Then Billy disappears from the cell. Nowhere to be found. After questioning Cleve, himself baffled by the chain of events, the guards dig up the grave where Tait was buried, discovering Billy’s body inside the coffin with Tait’s corpse. Cleve eventually is released but brings with him a strange power to see inside the mind of killers, to hear their thoughts. Unable to cope with the madness, he falls on hard times, turns to drugs and a life of crime again, killing a man in cold blood and is eventually cornered and killed by the police. Now he’s trapped in his own personal purgatory, finding that those there can come back to the real world, that there is a way to return.
This novelette features the full range of Barker’s abilities, and definitely allows him to show off his powers with a full setting, both surreal and corporeal. Shades of The Damnation Game flow through-out the story, though I’m unsure if one story inspired the other, especially since the novel is more of a Faustian tale, though the inner workings of the prison system are on display in both stories. This is Barker at his best, a powerful story you won’t soon forget.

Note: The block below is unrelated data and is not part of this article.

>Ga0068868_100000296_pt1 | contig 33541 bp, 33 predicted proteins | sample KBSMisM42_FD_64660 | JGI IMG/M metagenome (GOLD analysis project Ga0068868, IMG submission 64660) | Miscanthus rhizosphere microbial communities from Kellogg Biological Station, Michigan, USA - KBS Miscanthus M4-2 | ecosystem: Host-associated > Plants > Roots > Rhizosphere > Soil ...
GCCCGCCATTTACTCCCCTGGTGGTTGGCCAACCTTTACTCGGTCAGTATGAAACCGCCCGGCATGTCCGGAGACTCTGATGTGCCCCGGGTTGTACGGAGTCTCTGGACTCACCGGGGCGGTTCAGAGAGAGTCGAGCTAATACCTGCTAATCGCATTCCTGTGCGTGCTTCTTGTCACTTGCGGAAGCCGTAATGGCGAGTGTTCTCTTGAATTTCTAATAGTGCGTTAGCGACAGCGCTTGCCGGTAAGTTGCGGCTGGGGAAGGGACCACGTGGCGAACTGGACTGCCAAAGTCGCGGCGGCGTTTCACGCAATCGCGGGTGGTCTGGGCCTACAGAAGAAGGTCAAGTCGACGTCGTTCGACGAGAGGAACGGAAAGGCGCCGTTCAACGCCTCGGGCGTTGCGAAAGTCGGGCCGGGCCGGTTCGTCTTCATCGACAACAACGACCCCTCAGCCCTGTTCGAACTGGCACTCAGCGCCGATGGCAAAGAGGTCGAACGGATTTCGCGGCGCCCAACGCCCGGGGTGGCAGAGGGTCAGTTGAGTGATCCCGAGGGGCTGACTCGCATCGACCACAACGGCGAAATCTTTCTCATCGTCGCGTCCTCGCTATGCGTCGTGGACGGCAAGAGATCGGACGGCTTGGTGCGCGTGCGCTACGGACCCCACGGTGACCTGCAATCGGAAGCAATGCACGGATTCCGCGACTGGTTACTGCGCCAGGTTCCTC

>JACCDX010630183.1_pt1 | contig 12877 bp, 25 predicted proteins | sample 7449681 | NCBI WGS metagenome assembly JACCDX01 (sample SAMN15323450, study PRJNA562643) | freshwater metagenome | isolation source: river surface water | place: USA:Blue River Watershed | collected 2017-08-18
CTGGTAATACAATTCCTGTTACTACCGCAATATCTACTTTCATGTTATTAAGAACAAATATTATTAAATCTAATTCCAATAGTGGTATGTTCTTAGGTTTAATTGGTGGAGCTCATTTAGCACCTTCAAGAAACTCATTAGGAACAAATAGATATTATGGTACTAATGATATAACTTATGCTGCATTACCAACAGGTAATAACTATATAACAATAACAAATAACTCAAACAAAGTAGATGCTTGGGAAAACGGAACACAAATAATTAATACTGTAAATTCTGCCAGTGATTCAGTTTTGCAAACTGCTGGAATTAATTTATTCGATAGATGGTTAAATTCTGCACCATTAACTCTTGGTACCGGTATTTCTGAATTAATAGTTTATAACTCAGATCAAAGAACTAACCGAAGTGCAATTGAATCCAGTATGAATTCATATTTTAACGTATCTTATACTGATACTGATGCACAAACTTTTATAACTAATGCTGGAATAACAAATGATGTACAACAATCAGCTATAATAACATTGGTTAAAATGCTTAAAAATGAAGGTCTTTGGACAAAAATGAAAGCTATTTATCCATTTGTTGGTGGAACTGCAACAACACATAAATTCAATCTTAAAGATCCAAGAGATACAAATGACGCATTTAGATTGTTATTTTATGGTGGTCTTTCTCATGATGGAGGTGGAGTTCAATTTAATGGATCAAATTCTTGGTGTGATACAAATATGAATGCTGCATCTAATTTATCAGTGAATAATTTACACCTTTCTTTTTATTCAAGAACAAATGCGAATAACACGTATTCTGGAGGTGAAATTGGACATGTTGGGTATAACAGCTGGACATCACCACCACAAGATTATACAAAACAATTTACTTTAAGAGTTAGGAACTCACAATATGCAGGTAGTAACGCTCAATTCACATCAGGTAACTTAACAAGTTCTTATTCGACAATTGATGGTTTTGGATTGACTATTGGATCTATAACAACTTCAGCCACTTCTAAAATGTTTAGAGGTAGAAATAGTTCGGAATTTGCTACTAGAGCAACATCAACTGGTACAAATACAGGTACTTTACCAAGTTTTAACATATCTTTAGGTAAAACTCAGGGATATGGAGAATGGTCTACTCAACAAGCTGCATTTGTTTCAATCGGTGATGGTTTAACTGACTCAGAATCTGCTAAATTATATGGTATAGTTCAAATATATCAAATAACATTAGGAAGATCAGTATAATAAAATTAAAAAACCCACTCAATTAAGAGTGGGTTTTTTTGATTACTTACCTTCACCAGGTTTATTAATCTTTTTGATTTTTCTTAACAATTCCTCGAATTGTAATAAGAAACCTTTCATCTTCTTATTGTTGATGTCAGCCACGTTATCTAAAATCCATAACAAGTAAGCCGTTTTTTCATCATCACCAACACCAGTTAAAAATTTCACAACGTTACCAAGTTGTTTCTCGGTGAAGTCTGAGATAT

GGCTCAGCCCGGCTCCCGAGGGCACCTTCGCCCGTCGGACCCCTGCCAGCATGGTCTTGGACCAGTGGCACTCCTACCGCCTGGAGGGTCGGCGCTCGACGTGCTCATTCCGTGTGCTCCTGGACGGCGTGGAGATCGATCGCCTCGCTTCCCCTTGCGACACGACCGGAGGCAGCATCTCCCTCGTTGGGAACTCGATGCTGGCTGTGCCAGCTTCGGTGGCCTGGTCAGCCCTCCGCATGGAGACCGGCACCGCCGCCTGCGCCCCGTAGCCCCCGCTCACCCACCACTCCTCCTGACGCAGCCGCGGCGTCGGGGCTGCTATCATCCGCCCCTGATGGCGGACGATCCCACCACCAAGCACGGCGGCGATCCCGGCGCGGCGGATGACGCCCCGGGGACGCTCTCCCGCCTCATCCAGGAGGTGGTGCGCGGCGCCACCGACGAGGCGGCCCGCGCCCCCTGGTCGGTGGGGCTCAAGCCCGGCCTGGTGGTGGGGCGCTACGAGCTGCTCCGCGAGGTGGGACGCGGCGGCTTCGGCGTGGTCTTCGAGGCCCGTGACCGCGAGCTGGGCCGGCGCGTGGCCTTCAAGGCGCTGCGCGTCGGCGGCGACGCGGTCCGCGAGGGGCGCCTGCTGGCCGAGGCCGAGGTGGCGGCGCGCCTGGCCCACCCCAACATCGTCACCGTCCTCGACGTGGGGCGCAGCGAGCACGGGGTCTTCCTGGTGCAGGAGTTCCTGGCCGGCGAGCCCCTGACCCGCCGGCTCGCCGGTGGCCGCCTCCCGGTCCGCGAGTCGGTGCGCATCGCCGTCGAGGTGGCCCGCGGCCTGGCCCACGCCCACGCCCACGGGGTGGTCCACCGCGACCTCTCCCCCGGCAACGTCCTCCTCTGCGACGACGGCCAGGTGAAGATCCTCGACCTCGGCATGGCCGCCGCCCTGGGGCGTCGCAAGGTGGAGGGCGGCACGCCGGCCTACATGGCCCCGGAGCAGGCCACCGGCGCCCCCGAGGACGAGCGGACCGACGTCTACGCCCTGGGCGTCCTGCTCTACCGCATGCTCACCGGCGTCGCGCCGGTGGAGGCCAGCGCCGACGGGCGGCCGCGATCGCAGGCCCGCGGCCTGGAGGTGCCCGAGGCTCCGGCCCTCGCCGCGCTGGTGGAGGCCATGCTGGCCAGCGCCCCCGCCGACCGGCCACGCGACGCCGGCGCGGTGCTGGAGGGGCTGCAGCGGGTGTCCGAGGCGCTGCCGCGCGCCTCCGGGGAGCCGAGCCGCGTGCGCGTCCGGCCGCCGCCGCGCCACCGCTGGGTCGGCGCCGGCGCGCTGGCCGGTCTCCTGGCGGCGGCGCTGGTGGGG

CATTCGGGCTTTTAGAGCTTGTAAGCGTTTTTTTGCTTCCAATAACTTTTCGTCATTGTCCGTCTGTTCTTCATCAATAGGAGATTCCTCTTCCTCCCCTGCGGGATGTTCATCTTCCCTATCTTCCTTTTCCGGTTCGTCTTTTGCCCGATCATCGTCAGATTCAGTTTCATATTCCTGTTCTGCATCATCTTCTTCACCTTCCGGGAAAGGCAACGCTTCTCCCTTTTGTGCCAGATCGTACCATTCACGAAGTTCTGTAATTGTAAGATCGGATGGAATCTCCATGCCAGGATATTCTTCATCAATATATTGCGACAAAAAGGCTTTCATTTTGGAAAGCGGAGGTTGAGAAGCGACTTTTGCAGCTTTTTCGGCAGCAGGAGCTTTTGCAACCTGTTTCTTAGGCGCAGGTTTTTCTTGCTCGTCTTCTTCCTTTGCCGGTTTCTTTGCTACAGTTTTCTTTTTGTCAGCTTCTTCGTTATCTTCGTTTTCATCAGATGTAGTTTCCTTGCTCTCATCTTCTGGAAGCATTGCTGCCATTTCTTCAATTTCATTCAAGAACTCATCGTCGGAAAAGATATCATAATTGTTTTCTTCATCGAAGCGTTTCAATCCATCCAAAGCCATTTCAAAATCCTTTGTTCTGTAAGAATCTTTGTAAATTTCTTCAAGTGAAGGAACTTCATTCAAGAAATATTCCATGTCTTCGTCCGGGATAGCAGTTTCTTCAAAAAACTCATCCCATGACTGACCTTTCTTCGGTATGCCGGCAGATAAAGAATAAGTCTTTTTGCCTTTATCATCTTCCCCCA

Filmed as Candyman, ‘The Forbidden’ is often neglected over the film, and that’s a damn shame, because it is a fine story, lush in detail and characterization, at times superior to the excellent film adaptation. The story remains the same, Helen is doing her thesis on graffiti and stumbles upon a strange urban legend in her own backyard. In the story, her relationship with Trevor is much deeper, and more strained, which helps to ground Helen and make her more relatable for the reader. Barker spends a lot time diving into the study of graffiti as a means to examine urban society, and the story is better for it. He never comes off as preachy or pretentious, allowing Helen’s conversations with the tenants of Spector Street, and the details of her explorations of the delipidated buildings, build the tension as she gains all the lurid details about a series of murders that have all occurred in and around the apartments. Barker’s mastery of setting gives us a vibrant picture of the drawings on the walls, all from Helen’s personal viewpoint. She begins to lose her objectivity to the subject, drawn in to the seductive power of urban legend. Barker lets the legend build through her character, until, at last, Helen faces the Candyman. Sweets to the sweet indeed.